The stakes encountered in Calais and in French migration policy are also to be found at the European level.
While the French authorities have just deported two people to Sudan, one of whom was arrested during the destruction of the Calais shantytown, in a month and a half, the European agency Frontex has announced the constitution of a “deportation pool ” With 690 staff members to assist the EU Member States in organizing more effectively the deportations of foreigners.


http://frontex.europa.eu/news/frontex-creates-a-new-pool-of-return-experts-yWWYG1

The priority of this pool will be to increase deportations from Italy and Greece, the two main countries of entry into the European Union. This policy is in line with the issues surrounding the Dublin III regulation, which means that the country responsible for an asylum application is most often the country of entry into the European Union and provides for the removal of people who seek asylum to be sent back to another country. The creation of “hotspots” in Italy and Greece in the framework of the European Union policy make fingerprinting of people there more systematic than in the past. The European Commission expects Dublin deportations to Greece to be resumed from March, following an interruption of several years due to the unfit conditions in that country and its inefficient asylum procedures.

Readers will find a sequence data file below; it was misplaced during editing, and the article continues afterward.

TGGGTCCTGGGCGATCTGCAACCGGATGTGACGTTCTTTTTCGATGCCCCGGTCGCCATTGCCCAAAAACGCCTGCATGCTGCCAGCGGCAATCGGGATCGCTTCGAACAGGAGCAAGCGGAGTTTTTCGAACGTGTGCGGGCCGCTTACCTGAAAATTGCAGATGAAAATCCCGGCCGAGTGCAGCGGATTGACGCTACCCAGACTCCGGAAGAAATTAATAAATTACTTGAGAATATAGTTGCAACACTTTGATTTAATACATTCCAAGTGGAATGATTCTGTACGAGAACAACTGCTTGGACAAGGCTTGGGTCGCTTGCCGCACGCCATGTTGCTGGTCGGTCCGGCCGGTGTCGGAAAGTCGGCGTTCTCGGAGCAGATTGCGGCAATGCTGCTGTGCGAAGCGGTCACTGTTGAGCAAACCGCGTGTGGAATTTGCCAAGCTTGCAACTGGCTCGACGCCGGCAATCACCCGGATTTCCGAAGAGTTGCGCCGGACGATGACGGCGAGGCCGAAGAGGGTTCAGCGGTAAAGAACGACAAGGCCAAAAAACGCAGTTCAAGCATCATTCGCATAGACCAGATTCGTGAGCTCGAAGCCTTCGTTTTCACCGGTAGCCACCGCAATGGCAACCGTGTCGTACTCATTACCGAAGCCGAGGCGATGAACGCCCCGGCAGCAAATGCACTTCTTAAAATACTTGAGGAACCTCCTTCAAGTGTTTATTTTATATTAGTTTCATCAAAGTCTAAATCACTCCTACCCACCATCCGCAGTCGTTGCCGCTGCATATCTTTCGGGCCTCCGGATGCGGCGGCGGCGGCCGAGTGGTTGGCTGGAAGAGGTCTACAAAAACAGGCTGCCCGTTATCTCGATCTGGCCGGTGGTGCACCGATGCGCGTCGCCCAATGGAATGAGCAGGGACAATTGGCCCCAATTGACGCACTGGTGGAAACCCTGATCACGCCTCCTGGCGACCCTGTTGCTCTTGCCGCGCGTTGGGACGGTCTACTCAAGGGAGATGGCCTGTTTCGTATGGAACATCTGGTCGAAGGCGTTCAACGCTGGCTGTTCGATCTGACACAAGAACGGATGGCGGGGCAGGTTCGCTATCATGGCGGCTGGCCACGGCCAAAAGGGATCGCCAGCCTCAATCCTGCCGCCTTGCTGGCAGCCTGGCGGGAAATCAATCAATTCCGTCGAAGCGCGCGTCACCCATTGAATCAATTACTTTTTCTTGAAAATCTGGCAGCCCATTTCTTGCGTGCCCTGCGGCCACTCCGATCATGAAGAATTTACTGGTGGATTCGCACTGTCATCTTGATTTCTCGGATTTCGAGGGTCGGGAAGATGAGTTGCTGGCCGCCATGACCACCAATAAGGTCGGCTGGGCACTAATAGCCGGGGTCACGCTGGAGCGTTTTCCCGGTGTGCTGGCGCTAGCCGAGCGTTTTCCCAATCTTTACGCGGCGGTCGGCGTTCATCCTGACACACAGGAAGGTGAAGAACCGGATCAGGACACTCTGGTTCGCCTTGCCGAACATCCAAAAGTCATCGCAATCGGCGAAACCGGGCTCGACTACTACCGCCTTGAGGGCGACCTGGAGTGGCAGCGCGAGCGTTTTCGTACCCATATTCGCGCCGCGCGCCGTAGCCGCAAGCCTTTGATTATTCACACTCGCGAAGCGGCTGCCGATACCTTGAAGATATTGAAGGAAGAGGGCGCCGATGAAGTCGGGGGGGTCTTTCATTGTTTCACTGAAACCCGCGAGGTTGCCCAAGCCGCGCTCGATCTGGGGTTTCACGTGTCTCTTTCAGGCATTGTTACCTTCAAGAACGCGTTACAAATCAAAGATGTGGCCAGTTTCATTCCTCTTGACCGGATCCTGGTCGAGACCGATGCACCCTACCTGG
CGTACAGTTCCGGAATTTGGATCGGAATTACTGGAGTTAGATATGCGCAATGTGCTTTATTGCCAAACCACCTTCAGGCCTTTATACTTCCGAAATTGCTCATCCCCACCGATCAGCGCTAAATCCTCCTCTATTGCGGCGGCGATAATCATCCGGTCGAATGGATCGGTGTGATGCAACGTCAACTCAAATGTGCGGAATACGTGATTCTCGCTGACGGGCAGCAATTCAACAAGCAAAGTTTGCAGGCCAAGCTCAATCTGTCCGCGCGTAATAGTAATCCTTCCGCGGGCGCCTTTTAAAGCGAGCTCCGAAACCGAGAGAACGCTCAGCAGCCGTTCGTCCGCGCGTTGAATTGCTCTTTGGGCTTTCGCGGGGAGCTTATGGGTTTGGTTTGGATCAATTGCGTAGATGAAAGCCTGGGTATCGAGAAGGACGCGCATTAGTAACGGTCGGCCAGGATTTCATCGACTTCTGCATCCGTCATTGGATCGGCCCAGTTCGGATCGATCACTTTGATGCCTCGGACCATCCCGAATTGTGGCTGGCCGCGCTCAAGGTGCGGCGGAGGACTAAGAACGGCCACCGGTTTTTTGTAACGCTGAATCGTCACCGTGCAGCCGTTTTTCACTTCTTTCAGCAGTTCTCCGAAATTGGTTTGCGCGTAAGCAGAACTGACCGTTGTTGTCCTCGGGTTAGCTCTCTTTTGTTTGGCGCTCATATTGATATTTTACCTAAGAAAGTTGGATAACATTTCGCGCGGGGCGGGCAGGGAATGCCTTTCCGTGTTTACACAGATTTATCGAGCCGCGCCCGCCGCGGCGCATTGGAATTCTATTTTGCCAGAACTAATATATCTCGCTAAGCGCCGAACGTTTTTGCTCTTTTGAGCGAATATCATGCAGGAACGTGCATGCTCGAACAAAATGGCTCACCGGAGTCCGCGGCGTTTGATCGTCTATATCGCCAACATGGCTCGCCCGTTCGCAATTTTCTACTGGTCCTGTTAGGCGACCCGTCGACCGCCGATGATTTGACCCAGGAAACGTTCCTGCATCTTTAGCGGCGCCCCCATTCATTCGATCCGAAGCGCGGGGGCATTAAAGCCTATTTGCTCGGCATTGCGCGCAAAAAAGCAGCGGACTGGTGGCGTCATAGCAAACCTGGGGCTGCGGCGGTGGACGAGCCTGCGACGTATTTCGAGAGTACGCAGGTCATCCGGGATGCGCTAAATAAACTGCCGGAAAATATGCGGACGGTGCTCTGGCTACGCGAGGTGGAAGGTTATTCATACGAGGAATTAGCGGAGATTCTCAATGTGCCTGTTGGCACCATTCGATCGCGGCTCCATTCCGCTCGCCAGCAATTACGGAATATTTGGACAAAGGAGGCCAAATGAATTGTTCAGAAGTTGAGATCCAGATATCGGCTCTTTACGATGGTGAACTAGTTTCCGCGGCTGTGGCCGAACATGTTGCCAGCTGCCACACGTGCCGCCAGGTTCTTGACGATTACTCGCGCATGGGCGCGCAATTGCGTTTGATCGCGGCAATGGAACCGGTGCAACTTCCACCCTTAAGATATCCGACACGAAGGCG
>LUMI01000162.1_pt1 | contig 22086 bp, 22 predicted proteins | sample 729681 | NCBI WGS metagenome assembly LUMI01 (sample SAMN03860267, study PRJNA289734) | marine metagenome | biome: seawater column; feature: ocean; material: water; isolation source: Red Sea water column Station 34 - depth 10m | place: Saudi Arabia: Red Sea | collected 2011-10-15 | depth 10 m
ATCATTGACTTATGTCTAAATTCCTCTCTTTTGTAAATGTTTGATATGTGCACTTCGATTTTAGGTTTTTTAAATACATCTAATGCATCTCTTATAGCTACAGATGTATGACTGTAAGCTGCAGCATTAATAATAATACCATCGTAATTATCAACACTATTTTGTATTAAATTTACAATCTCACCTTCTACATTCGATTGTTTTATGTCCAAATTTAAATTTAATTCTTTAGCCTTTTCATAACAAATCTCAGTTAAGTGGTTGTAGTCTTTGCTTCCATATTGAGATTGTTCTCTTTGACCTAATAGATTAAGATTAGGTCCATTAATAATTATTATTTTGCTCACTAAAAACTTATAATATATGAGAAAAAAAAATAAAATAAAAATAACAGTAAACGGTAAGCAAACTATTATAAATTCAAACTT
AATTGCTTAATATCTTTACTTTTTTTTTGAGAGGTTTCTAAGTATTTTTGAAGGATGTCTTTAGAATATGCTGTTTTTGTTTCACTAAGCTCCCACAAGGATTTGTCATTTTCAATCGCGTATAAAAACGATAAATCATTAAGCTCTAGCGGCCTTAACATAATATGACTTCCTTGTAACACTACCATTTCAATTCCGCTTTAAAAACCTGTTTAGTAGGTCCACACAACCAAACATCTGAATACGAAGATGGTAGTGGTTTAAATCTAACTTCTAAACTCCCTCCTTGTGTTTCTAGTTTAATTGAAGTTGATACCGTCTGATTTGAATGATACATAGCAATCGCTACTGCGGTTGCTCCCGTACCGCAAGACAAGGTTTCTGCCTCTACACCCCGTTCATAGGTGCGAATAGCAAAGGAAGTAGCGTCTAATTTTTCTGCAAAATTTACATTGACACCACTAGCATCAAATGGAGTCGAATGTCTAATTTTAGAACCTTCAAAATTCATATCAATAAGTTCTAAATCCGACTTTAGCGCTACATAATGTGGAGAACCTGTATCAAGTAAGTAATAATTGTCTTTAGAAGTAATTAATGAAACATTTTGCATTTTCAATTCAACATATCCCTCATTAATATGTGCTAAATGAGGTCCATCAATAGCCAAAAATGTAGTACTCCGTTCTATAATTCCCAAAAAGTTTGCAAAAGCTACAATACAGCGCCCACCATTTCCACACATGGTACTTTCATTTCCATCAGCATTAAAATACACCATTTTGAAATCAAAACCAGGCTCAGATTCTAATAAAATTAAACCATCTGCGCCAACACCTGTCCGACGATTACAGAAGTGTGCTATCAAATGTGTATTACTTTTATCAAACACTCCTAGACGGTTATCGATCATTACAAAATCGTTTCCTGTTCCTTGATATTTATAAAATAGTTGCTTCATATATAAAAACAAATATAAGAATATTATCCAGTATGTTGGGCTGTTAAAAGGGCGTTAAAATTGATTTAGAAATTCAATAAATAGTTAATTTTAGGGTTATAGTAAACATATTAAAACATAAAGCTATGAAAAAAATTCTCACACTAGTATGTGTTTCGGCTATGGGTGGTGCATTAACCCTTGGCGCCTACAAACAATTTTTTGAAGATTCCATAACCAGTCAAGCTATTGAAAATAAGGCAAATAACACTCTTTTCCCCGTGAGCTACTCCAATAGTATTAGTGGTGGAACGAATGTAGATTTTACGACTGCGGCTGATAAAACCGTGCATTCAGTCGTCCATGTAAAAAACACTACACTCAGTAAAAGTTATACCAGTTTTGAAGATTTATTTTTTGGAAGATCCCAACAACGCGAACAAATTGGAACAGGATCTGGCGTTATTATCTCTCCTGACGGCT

At the same time, the French authorities are increasing deportations under the Dublin III regulation, among others for people in the Reception and Orientation Centres (here, here here and there) One of the missions to prepare these deportations,are the PRAHDA. Dublin deportations may lead to deportations to the country of origin, for those rejected asylum seekers, as can be seen with Norway (to another country of entry into the European Union, Russia). The mechanics of deportation will work perfectly.

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